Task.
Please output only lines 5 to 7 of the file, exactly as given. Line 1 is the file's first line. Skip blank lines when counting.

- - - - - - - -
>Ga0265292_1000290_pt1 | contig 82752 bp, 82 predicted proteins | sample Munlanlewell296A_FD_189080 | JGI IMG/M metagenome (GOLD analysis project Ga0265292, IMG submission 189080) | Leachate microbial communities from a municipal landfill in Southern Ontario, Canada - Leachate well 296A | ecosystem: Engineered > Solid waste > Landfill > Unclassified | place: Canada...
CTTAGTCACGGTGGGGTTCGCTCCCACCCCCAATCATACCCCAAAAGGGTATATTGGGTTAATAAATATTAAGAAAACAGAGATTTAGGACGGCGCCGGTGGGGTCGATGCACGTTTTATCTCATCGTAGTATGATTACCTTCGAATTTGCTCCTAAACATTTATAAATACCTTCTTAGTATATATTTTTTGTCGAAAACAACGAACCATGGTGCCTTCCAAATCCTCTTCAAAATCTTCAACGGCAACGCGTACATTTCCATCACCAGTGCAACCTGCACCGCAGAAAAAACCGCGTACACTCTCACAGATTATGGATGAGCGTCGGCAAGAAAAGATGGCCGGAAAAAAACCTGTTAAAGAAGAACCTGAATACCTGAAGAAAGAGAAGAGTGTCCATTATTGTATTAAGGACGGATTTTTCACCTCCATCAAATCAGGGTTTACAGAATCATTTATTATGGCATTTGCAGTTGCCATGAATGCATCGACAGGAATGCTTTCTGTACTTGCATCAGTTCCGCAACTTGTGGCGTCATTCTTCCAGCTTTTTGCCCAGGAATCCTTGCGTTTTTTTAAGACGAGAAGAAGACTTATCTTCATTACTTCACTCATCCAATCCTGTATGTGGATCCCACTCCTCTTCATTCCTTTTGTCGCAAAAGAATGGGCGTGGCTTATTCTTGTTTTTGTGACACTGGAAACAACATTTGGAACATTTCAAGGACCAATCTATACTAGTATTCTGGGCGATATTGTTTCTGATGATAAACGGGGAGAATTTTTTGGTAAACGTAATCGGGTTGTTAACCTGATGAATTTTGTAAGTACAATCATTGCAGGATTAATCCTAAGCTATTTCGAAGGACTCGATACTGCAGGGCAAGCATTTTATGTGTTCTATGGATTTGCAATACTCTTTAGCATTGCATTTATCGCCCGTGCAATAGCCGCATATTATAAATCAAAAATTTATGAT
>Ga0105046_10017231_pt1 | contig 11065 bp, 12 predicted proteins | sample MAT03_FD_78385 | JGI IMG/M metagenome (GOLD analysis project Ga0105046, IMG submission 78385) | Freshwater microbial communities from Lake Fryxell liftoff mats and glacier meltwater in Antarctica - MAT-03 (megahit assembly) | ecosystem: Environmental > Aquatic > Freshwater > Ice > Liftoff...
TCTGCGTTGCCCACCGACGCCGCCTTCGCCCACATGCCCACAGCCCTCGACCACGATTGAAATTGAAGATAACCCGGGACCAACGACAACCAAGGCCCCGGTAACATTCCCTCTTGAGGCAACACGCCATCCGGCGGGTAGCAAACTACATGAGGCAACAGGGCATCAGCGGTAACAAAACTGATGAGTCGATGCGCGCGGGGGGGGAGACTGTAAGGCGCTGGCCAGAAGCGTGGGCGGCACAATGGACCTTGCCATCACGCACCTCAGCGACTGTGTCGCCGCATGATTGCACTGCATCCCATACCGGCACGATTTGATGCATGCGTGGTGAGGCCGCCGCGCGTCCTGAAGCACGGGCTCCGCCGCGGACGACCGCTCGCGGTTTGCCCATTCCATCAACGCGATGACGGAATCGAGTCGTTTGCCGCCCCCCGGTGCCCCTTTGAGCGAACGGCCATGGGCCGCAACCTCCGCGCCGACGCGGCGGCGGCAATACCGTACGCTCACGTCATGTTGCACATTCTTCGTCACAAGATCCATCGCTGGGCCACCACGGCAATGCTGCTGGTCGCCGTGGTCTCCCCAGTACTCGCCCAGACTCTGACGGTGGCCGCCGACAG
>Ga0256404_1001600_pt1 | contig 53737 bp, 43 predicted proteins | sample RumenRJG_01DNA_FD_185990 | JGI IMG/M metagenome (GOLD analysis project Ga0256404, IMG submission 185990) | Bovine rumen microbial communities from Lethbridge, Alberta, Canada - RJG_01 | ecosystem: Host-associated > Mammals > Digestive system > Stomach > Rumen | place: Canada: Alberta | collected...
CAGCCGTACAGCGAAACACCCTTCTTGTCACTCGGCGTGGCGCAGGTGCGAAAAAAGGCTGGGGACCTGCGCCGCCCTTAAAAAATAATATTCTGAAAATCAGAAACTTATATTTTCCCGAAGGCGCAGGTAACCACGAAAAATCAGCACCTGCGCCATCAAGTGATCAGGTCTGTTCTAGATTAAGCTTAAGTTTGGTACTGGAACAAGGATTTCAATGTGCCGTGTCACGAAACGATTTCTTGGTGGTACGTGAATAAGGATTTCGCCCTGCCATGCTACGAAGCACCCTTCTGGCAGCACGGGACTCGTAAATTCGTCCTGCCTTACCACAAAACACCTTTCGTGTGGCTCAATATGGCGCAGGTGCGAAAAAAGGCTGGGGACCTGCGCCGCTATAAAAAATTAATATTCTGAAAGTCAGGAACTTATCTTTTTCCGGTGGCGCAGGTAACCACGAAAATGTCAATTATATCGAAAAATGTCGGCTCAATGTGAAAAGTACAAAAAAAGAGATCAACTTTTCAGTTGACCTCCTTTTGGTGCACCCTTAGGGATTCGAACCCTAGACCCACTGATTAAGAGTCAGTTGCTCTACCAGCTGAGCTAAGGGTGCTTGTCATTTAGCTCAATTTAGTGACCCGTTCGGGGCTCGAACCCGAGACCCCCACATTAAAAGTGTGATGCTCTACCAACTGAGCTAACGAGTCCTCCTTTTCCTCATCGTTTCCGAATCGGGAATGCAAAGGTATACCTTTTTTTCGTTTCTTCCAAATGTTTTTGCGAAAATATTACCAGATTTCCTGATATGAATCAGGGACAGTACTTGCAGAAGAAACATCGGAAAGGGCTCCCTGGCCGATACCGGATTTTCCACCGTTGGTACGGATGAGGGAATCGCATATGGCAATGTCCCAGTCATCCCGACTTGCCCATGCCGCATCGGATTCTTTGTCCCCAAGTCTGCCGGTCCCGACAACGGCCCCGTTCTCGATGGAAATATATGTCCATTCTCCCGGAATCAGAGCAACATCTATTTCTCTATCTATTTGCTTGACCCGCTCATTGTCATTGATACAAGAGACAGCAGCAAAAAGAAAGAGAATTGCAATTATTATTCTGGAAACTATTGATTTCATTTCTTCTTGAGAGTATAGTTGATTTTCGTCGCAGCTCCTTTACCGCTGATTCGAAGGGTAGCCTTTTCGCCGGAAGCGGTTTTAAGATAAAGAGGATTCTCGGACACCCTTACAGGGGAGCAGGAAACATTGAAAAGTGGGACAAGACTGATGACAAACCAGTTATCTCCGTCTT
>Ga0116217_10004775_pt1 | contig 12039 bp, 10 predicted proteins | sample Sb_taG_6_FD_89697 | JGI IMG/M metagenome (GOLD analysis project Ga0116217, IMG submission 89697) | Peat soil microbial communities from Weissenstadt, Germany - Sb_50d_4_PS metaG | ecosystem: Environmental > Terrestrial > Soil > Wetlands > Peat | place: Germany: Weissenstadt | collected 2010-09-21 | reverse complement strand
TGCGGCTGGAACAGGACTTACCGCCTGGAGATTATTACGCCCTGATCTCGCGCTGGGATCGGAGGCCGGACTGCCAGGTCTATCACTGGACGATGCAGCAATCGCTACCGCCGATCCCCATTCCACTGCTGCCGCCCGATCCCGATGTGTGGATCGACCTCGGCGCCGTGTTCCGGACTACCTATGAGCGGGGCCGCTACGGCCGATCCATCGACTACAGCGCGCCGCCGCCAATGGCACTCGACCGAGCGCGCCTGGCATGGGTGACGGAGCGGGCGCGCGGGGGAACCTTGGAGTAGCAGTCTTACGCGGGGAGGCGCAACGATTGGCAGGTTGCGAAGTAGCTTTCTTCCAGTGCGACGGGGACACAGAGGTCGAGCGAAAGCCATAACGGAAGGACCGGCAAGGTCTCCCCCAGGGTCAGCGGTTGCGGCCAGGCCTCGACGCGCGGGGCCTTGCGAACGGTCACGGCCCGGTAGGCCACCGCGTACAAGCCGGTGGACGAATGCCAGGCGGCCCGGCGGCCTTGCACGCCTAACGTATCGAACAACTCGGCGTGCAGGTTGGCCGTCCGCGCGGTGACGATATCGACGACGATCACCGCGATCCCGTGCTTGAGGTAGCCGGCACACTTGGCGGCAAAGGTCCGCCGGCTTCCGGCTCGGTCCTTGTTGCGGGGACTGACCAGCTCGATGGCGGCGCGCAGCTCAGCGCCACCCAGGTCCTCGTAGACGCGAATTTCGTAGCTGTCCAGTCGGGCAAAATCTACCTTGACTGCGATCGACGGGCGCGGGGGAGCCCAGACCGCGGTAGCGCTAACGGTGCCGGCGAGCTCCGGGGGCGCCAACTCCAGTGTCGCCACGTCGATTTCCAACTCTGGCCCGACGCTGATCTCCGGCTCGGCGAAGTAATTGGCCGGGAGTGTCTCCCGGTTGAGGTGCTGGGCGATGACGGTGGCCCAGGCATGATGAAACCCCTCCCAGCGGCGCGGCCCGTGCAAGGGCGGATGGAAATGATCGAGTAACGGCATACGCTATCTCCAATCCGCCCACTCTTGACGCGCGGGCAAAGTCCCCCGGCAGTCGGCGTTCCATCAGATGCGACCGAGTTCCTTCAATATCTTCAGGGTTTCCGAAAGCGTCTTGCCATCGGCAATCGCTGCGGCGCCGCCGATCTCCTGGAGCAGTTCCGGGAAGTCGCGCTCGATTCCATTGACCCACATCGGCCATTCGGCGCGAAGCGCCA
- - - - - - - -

>Ga0256404_1001600_pt1 | contig 53737 bp, 43 predicted proteins | sample RumenRJG_01DNA_FD_185990 | JGI IMG/M metagenome (GOLD analysis project Ga0256404, IMG submission 185990) | Bovine rumen microbial communities from Lethbridge, Alberta, Canada - RJG_01 | ecosystem: Host-associated > Mammals > Digestive system > Stomach > Rumen | place: Canada: Alberta | collected...
CAGCCGTACAGCGAAACACCCTTCTTGTCACTCGGCGTGGCGCAGGTGCGAAAAAAGGCTGGGGACCTGCGCCGCCCTTAAAAAATAATATTCTGAAAATCAGAAACTTATATTTTCCCGAAGGCGCAGGTAACCACGAAAAATCAGCACCTGCGCCATCAAGTGATCAGGTCTGTTCTAGATTAAGCTTAAGTTTGGTACTGGAACAAGGATTTCAATGTGCCGTGTCACGAAACGATTTCTTGGTGGTACGTGAATAAGGATTTCGCCCTGCCATGCTACGAAGCACCCTTCTGGCAGCACGGGACTCGTAAATTCGTCCTGCCTTACCACAAAACACCTTTCGTGTGGCTCAATATGGCGCAGGTGCGAAAAAAGGCTGGGGACCTGCGCCGCTATAAAAAATTAATATTCTGAAAGTCAGGAACTTATCTTTTTCCGGTGGCGCAGGTAACCACGAAAATGTCAATTATATCGAAAAATGTCGGCTCAATGTGAAAAGTACAAAAAAAGAGATCAACTTTTCAGTTGACCTCCTTTTGGTGCACCCTTAGGGATTCGAACCCTAGACCCACTGATTAAGAGTCAGTTGCTCTACCAGCTGAGCTAAGGGTGCTTGTCATTTAGCTCAATTTAGTGACCCGTTCGGGGCTCGAACCCGAGACCCCCACATTAAAAGTGTGATGCTCTACCAACTGAGCTAACGAGTCCTCCTTTTCCTCATCGTTTCCGAATCGGGAATGCAAAGGTATACCTTTTTTTCGTTTCTTCCAAATGTTTTTGCGAAAATATTACCAGATTTCCTGATATGAATCAGGGACAGTACTTGCAGAAGAAACATCGGAAAGGGCTCCCTGGCCGATACCGGATTTTCCACCGTTGGTACGGATGAGGGAATCGCATATGGCAATGTCCCAGTCATCCCGACTTGCCCATGCCGCATCGGATTCTTTGTCCCCAAGTCTGCCGGTCCCGACAACGGCCCCGTTCTCGATGGAAATATATGTCCATTCTCCCGGAATCAGAGCAACATCTATTTCTCTATCTATTTGCTTGACCCGCTCATTGTCATTGATACAAGAGACAGCAGCAAAAAGAAAGAGAATTGCAATTATTATTCTGGAAACTATTGATTTCATTTCTTCTTGAGAGTATAGTTGATTTTCGTCGCAGCTCCTTTACCGCTGATTCGAAGGGTAGCCTTTTCGCCGGAAGCGGTTTTAAGATAAAGAGGATTCTCGGACACCCTTACAGGGGAGCAGGAAACATTGAAAAGTGGGACAAGACTGATGACAAACCAGTTATCTCCGTCTT
>Ga0116217_10004775_pt1 | contig 12039 bp, 10 predicted proteins | sample Sb_taG_6_FD_89697 | JGI IMG/M metagenome (GOLD analysis project Ga0116217, IMG submission 89697) | Peat soil microbial communities from Weissenstadt, Germany - Sb_50d_4_PS metaG | ecosystem: Environmental > Terrestrial > Soil > Wetlands > Peat | place: Germany: Weissenstadt | collected 2010-09-21 | reverse complement strand